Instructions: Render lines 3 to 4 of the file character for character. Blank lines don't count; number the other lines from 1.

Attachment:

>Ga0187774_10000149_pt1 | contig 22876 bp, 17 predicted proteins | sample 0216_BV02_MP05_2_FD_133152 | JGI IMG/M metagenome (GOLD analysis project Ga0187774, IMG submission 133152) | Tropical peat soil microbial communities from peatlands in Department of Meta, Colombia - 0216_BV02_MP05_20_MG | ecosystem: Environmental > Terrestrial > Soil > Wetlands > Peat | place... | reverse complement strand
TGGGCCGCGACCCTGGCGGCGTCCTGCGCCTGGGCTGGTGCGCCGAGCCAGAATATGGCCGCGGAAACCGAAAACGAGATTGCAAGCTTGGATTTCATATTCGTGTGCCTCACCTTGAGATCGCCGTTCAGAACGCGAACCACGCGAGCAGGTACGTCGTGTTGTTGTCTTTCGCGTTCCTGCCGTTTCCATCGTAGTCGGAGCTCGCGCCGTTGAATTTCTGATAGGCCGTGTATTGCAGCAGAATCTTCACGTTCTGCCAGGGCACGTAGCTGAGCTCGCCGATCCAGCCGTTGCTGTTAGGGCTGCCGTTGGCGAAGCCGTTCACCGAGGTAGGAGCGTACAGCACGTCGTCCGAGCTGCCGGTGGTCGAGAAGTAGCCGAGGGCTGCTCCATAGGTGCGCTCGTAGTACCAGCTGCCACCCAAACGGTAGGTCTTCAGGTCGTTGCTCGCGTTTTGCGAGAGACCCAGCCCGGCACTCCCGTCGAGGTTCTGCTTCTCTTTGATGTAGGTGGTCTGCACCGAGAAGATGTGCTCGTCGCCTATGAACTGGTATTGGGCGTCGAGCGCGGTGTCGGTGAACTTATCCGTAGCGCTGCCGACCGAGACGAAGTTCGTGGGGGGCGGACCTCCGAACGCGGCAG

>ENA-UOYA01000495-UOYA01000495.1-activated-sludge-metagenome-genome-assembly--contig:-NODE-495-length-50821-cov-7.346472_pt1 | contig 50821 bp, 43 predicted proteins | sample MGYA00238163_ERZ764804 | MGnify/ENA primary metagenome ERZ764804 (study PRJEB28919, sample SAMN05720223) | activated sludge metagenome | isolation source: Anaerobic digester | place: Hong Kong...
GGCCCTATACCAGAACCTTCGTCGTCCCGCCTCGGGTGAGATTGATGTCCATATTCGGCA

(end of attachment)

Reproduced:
>ENA-UOYA01000495-UOYA01000495.1-activated-sludge-metagenome-genome-assembly--contig:-NODE-495-length-50821-cov-7.346472_pt1 | contig 50821 bp, 43 predicted proteins | sample MGYA00238163_ERZ764804 | MGnify/ENA primary metagenome ERZ764804 (study PRJEB28919, sample SAMN05720223) | activated sludge metagenome | isolation source: Anaerobic digester | place: Hong Kong...
GGCCCTATACCAGAACCTTCGTCGTCCCGCCTCGGGTGAGATTGATGTCCATATTCGGCA